The case for invading or not invading Iraq needed to be made on other grounds.

    I don’t know if I agree with that either. There may well be plenty of people who were convinced to approve of invading Iraq based solely on the “Al Qaeda” connection you think isn’t sufficiently “close” to warrant invasion. Again, different people can make different judgments about such things.

    The case for invading or not invading Iraq … Whether or not the burden was met is a source of never-ending debate here, and probably always will be.

    Actually it was resolved in the fall of the previous year, with about 70% of our representatives in Congress deciding in the affirmative when they approved the War Powers resolution. I guess what you’re saying is that, despite having effectively lost the argument already, some people will continue to try to re-argue the case. I suppose that is true. There are people who still re-argue WW2 and the Civil War after all…. Best,

  24. Steve in CO,

    So, “Name:” it is a war against Arabs in general then, Muslims in particular?

    Where do you get that? Certainly not from anything I wrote.

    I thought it was a war against terrorists?

    As lefties sometimes correctly point out, “terrorism” is a tactic. It is a war against people for whom terrorism is one of their tactics, sure.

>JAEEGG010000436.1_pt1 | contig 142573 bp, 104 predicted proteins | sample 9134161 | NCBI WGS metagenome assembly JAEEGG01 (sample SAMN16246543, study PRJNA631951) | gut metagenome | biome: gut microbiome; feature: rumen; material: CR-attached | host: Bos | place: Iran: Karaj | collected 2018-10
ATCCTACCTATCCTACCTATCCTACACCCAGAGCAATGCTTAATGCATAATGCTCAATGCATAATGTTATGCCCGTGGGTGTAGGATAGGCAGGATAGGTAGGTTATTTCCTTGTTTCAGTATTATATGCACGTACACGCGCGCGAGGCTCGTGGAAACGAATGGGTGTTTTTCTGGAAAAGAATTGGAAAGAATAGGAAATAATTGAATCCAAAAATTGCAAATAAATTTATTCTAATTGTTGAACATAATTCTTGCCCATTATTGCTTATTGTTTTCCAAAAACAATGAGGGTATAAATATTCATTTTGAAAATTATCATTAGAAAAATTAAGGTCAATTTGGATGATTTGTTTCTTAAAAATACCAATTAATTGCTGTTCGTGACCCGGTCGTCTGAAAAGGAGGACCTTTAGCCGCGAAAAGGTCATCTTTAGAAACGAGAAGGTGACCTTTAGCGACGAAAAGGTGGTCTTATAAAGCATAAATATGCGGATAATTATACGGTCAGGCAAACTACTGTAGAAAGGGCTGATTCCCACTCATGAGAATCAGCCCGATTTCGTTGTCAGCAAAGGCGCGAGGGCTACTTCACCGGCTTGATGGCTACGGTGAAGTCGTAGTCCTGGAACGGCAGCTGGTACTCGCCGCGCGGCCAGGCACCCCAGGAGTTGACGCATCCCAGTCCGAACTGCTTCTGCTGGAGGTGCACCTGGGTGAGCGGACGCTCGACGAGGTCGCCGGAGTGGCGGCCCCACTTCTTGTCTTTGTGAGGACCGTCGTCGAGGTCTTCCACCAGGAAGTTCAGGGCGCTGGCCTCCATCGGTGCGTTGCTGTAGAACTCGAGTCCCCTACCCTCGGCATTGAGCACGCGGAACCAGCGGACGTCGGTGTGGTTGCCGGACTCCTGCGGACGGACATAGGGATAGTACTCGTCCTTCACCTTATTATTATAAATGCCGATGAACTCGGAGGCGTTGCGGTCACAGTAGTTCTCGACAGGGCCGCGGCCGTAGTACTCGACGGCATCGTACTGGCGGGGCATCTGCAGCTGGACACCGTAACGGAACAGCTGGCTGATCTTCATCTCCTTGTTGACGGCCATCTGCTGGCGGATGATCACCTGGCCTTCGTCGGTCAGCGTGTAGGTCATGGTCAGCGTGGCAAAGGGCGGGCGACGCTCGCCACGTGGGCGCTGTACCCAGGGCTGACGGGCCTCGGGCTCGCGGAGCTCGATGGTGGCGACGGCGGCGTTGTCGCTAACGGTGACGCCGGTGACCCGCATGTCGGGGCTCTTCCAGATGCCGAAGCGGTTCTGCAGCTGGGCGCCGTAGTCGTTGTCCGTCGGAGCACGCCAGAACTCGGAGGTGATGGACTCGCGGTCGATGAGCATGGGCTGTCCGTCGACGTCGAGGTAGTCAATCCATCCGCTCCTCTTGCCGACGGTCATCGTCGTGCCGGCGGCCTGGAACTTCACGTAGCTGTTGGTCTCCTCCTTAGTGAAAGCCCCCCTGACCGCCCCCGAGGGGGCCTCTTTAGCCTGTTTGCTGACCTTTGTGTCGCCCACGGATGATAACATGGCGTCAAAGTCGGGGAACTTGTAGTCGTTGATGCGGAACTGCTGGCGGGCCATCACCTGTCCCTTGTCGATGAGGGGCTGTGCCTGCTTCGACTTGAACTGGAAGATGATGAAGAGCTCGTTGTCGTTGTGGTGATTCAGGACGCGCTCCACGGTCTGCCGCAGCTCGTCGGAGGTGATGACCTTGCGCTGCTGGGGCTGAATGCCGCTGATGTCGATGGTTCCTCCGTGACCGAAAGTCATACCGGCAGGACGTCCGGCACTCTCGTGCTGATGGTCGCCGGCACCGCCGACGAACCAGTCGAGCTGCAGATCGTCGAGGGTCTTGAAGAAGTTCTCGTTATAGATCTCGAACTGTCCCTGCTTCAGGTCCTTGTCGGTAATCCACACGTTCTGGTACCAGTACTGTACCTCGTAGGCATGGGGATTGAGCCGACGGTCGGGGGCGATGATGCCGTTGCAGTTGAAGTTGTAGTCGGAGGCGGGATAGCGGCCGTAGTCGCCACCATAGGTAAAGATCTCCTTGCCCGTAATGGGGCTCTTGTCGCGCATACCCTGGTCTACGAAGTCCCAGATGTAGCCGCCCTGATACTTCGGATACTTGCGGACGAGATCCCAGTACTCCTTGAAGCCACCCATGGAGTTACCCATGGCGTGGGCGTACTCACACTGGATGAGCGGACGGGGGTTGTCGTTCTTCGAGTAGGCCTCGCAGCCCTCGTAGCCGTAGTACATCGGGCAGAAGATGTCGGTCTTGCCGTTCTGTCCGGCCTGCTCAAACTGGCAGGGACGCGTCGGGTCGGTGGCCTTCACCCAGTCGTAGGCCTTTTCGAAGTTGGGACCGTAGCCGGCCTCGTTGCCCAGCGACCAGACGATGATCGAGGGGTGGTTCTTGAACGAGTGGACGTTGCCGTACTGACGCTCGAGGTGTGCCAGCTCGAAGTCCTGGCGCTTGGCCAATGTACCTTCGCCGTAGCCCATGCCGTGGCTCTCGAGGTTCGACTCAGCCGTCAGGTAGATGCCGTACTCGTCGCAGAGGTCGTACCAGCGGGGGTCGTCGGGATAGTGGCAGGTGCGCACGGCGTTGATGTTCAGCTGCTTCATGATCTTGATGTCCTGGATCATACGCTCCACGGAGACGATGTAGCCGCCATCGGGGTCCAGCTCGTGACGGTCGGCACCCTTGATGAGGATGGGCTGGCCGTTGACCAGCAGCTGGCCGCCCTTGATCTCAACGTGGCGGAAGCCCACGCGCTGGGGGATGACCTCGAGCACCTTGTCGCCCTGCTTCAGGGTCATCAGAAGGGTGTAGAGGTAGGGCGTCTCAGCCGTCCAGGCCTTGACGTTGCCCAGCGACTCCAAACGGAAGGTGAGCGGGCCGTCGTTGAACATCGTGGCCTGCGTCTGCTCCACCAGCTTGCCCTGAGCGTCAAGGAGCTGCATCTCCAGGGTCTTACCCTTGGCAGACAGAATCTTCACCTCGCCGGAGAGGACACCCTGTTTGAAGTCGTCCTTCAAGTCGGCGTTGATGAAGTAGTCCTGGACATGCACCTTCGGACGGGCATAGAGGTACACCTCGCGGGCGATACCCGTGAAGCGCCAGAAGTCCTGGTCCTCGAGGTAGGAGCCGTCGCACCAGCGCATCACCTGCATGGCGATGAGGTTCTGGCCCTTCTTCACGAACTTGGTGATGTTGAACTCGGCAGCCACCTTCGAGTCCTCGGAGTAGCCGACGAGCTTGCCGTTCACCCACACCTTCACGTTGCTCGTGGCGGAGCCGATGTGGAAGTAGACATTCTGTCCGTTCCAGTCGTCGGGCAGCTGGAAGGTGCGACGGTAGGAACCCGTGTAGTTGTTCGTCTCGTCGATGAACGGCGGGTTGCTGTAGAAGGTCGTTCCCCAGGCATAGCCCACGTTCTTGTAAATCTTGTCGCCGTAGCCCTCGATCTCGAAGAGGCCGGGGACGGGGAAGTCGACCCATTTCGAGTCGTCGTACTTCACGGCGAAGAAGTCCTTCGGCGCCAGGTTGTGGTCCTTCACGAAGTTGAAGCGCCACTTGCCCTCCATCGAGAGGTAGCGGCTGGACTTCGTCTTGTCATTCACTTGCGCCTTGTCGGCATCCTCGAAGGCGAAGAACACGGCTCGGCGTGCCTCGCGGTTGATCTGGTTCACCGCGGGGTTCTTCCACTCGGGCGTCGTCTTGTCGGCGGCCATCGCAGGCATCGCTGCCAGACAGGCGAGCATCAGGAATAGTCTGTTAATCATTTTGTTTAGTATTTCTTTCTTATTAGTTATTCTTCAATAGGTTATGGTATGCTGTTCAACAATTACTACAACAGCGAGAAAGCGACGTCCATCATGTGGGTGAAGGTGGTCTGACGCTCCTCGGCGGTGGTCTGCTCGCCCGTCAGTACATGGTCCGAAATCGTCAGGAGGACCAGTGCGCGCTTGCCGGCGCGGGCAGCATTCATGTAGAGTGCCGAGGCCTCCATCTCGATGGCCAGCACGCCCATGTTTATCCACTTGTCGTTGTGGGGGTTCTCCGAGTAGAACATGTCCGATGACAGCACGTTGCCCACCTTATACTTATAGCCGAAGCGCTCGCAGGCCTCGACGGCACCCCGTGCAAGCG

Now, if you are into starting a war by inviting fence-sitters in to take potshots at your troops,

    Since I’m not “into” that, the rest of your sentence does not apply. Best,

  25. Name:

    You said
    Actually it was resolved in the fall of the previous year, with about 70% of our representatives in Congress deciding in the affirmative when they approved the War Powers resolution. I guess what you’re saying is that, despite having effectively lost the argument already, some people will continue to try to re-argue the case.

    Two things. First, when I said “is a source of never-ending debate here, and probably always will be…” I only meant on this forum. It is self-evident that the question remains controversial on Reason’s Hit and Run discussion board.

    Second, I don’t consider a question settled simply because 70% of our elected representatives voted a certain way. It may be settled in their minds, but I make up my own mind.

  26. It is self-evident that the question remains controversial on Reason’s Hit and Run discussion board.

    Granted. Best,

  27. Sure, thoreau, whether we should have finished the Gulf War when and how we did will always be an open question. I do think the whole issue becomes a little more clear when you think of the invasion this year as the final campaign of a 12-year war.

    I don’t think the legality of the final campaign against Iraq can be seriously questioned. The US Senate authorized the President to conduct a war against Iraq twice. To the extent one cares (and I don’t, particularly), the UN also repeatedly authorized the use of force against Iraq. The cease-fire that ended the initial 1991 campaign never matured into an armistice, and everyone agrees it was repeatedly violated by Saddam. I think the legality side of the question is a dry hole for opponents of the final campaign.